One-way journalism’s rules for citing experts: First, get a good quote from an ideologue whose agenda is even more extreme than your own. In this case, Robert Rector of uber-right wing Richard Scaife’s Heritage Foundation let’s readers know that the new measure “sharply overstate(s) the amount of deprivation in the United States” because “government data showing many poor families had game systems like Xbox.”
Then, be sure to avoid any mention whatsoever of opposing views from the other end of the spectrum – even if people with those views have gone out of their way to contact you. Shawn Fremstad of The Center for Economic and Policy Research writes that he contacted the Times’ reporters prior to their article to provide background on how best to interpret the new Supplemental Measure. Evidently, his information didn’t ‘fit’ the story. They ignored him.
Look, it’s good news that the government has recognized both the added supplemental supports as well as non-food related expenses in figuring out who and how many folks are poor. Still, serious questions remain:
First, and most subtly, as Fremstad notes, when the food-only measure was established, the poverty line was set at 50 percent of median income. Over many decades since then the inflation-only adjustments failed to recognize increases mainstream living standards – pushing the line down to 30%, not 50%, of median income. Other countries continue to use the 50% mark. But we don’t; nor does the new Supplemental Measure. That means the ‘added cash in and added expenses out” adjustments start against an artificially low base. So, the overall real picture of poverty is worse. Just do a bit of math here. If 50% is a more accurate starting point, then the use of 30% lowers the starting point of poverty by two-fifths (20 over 50). It’s no surprise, then, that dozens of government support programs for years have set thresholds at 130%, 150% and even 200% of the official poverty level.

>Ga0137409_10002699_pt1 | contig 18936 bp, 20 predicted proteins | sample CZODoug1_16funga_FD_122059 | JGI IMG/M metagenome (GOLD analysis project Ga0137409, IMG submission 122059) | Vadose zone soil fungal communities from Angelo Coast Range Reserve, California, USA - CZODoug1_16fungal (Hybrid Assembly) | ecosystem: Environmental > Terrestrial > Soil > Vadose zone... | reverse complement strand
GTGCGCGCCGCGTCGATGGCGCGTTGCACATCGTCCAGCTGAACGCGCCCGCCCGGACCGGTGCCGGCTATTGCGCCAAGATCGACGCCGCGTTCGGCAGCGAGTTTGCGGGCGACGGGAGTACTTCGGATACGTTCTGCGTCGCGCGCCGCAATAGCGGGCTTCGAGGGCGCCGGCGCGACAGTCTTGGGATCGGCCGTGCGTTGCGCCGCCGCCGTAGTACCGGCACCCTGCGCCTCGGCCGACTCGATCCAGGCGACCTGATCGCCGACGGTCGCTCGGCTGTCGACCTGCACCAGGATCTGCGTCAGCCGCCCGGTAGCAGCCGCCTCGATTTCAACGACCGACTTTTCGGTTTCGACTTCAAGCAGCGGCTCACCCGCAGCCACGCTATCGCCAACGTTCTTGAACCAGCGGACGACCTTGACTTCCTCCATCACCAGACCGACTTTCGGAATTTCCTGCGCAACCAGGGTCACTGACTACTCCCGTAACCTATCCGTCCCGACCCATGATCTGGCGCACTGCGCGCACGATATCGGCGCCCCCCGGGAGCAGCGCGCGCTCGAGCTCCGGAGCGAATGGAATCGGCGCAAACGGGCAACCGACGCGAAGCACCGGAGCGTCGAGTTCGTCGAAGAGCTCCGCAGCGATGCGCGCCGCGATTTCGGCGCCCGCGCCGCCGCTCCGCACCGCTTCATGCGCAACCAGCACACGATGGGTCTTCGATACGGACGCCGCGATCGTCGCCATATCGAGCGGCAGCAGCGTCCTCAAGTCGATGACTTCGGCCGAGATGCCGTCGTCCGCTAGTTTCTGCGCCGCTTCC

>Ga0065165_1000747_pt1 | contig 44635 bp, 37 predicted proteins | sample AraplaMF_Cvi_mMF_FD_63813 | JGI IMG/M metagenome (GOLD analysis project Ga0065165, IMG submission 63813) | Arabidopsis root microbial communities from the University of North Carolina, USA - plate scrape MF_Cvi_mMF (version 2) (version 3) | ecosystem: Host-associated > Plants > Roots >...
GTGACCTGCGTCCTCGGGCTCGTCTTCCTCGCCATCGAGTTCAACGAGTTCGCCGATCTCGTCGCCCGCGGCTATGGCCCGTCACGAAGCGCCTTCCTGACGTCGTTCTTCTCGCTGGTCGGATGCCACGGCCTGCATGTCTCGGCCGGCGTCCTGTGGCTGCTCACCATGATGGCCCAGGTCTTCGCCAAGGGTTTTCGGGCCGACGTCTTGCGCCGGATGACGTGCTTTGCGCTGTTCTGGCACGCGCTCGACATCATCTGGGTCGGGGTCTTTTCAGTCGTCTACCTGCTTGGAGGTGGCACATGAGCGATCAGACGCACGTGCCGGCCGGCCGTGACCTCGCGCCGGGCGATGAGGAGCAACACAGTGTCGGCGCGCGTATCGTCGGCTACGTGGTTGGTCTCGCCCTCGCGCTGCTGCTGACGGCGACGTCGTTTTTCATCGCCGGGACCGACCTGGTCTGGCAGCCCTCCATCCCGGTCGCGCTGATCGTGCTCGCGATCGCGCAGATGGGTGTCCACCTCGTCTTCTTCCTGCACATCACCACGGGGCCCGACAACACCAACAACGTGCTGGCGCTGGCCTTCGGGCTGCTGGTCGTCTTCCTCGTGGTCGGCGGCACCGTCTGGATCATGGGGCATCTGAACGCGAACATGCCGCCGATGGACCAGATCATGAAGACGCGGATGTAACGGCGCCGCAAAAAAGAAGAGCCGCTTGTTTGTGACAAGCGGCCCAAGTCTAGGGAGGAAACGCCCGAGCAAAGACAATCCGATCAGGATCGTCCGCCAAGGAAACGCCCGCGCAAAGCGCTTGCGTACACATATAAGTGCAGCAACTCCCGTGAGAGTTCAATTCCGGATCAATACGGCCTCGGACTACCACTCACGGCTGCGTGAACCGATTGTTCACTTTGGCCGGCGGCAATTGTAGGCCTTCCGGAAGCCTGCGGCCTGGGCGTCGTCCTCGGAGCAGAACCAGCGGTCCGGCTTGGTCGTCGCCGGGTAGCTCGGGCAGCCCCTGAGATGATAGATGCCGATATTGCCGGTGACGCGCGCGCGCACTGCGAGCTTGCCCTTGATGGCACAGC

Second, the numerical adjustments reflecting added support from government programs are easier to calculate than it is to put dollar amounts on non-food expenses such as child care, housing, utilities, clothing, transportation and medical costs. Moreover, nothing is included for interest costs on debt; and, only actual out-of-pocket medical costs are counted (meaning skipped medical care is of no recognized value for the poor – a huge policy glitch). In other words, the new measure understates actual poverty.
Third, and of utmost importance in our highly politicized culture: if Scaife’s Heritage Foundation – and their too many right wing and centrist fellow travelers get their way (whether under the rubric of ‘they have Xboxes’ or ‘austerity), then the cash supports currently counted will diminish and/or disappear.
But the expenses –for food and non-food items alike – cannot be legislated away. Meaning, tens of millions of poor and near-poor Americans remain more hostage than ever to corporate-controlled government.
Readers of the Times, though, didn’t learn anything about any of these points because the reporters were too busy adding heat instead of light to our understanding of extreme income inequality.